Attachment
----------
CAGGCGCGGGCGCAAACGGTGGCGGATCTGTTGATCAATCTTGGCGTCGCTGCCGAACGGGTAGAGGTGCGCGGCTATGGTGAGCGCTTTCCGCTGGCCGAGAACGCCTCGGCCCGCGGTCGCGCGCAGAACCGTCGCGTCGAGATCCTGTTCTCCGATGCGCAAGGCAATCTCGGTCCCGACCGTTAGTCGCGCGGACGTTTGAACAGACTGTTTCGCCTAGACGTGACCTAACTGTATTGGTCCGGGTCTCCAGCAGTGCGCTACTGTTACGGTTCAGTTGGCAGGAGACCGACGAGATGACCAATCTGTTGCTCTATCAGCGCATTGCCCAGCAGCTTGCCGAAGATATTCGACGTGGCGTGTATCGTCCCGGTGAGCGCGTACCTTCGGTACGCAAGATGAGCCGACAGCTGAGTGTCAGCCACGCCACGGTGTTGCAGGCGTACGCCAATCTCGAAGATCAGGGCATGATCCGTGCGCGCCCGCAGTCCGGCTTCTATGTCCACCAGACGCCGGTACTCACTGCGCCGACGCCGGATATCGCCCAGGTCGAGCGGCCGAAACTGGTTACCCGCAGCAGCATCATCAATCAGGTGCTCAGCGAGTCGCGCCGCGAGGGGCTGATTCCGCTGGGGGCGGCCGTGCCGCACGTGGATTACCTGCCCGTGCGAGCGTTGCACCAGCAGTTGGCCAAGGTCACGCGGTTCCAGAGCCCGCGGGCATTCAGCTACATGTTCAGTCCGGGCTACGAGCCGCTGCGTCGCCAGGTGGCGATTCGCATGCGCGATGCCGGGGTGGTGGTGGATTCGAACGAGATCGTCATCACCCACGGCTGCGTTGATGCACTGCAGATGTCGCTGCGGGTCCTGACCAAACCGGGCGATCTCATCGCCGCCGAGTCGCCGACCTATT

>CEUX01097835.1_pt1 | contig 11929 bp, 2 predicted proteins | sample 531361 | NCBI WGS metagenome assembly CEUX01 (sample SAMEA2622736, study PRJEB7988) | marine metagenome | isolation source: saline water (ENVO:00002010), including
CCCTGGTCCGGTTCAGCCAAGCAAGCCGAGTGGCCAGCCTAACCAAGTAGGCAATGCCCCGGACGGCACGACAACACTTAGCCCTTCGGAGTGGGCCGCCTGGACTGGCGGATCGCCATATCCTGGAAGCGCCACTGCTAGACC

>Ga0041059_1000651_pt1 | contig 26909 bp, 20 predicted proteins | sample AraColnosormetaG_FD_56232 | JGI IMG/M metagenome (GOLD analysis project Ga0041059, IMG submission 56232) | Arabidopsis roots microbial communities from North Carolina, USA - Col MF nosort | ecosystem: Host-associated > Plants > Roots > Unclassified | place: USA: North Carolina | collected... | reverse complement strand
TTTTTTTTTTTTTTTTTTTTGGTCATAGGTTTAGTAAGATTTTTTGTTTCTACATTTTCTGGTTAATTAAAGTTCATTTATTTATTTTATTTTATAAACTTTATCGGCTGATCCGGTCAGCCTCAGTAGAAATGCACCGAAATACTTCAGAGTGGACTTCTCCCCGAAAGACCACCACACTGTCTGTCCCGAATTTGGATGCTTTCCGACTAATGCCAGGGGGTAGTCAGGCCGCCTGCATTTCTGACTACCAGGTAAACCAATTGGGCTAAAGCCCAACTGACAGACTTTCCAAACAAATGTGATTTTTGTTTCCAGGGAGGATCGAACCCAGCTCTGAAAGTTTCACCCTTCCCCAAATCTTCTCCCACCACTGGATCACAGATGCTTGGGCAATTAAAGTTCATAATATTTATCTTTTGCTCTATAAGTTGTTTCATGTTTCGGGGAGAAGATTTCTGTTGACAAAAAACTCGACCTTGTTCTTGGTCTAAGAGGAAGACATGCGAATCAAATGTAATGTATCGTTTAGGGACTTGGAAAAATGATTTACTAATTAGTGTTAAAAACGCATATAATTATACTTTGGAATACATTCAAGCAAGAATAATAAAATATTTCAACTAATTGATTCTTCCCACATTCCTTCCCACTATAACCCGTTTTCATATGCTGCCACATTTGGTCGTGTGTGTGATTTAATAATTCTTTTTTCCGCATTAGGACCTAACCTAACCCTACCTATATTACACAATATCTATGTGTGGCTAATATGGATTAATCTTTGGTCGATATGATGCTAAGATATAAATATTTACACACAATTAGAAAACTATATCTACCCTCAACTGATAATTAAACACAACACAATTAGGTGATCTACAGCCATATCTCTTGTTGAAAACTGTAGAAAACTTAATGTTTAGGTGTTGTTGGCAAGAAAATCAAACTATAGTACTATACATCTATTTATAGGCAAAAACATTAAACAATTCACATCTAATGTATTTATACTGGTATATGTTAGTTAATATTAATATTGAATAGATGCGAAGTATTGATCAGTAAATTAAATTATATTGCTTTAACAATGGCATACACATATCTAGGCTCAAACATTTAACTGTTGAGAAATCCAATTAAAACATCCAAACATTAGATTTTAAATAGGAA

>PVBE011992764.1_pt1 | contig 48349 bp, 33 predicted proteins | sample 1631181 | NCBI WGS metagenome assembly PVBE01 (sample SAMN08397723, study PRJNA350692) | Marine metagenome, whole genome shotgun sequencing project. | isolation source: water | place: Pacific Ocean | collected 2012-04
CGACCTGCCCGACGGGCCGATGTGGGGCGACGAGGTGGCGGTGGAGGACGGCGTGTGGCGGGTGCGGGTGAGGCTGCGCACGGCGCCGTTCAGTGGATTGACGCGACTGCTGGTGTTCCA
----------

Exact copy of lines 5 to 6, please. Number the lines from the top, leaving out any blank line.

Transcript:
TTTTTTTTTTTTTTTTTTTTGGTCATAGGTTTAGTAAGATTTTTTGTTTCTACATTTTCTGGTTAATTAAAGTTCATTTATTTATTTTATTTTATAAACTTTATCGGCTGATCCGGTCAGCCTCAGTAGAAATGCACCGAAATACTTCAGAGTGGACTTCTCCCCGAAAGACCACCACACTGTCTGTCCCGAATTTGGATGCTTTCCGACTAATGCCAGGGGGTAGTCAGGCCGCCTGCATTTCTGACTACCAGGTAAACCAATTGGGCTAAAGCCCAACTGACAGACTTTCCAAACAAATGTGATTTTTGTTTCCAGGGAGGATCGAACCCAGCTCTGAAAGTTTCACCCTTCCCCAAATCTTCTCCCACCACTGGATCACAGATGCTTGGGCAATTAAAGTTCATAATATTTATCTTTTGCTCTATAAGTTGTTTCATGTTTCGGGGAGAAGATTTCTGTTGACAAAAAACTCGACCTTGTTCTTGGTCTAAGAGGAAGACATGCGAATCAAATGTAATGTATCGTTTAGGGACTTGGAAAAATGATTTACTAATTAGTGTTAAAAACGCATATAATTATACTTTGGAATACATTCAAGCAAGAATAATAAAATATTTCAACTAATTGATTCTTCCCACATTCCTTCCCACTATAACCCGTTTTCATATGCTGCCACATTTGGTCGTGTGTGTGATTTAATAATTCTTTTTTCCGCATTAGGACCTAACCTAACCCTACCTATATTACACAATATCTATGTGTGGCTAATATGGATTAATCTTTGGTCGATATGATGCTAAGATATAAATATTTACACACAATTAGAAAACTATATCTACCCTCAACTGATAATTAAACACAACACAATTAGGTGATCTACAGCCATATCTCTTGTTGAAAACTGTAGAAAACTTAATGTTTAGGTGTTGTTGGCAAGAAAATCAAACTATAGTACTATACATCTATTTATAGGCAAAAACATTAAACAATTCACATCTAATGTATTTATACTGGTATATGTTAGTTAATATTAATATTGAATAGATGCGAAGTATTGATCAGTAAATTAAATTATATTGCTTTAACAATGGCATACACATATCTAGGCTCAAACATTTAACTGTTGAGAAATCCAATTAAAACATCCAAACATTAGATTTTAAATAGGAA

>PVBE011992764.1_pt1 | contig 48349 bp, 33 predicted proteins | sample 1631181 | NCBI WGS metagenome assembly PVBE01 (sample SAMN08397723, study PRJNA350692) | Marine metagenome, whole genome shotgun sequencing project. | isolation source: water | place: Pacific Ocean | collected 2012-04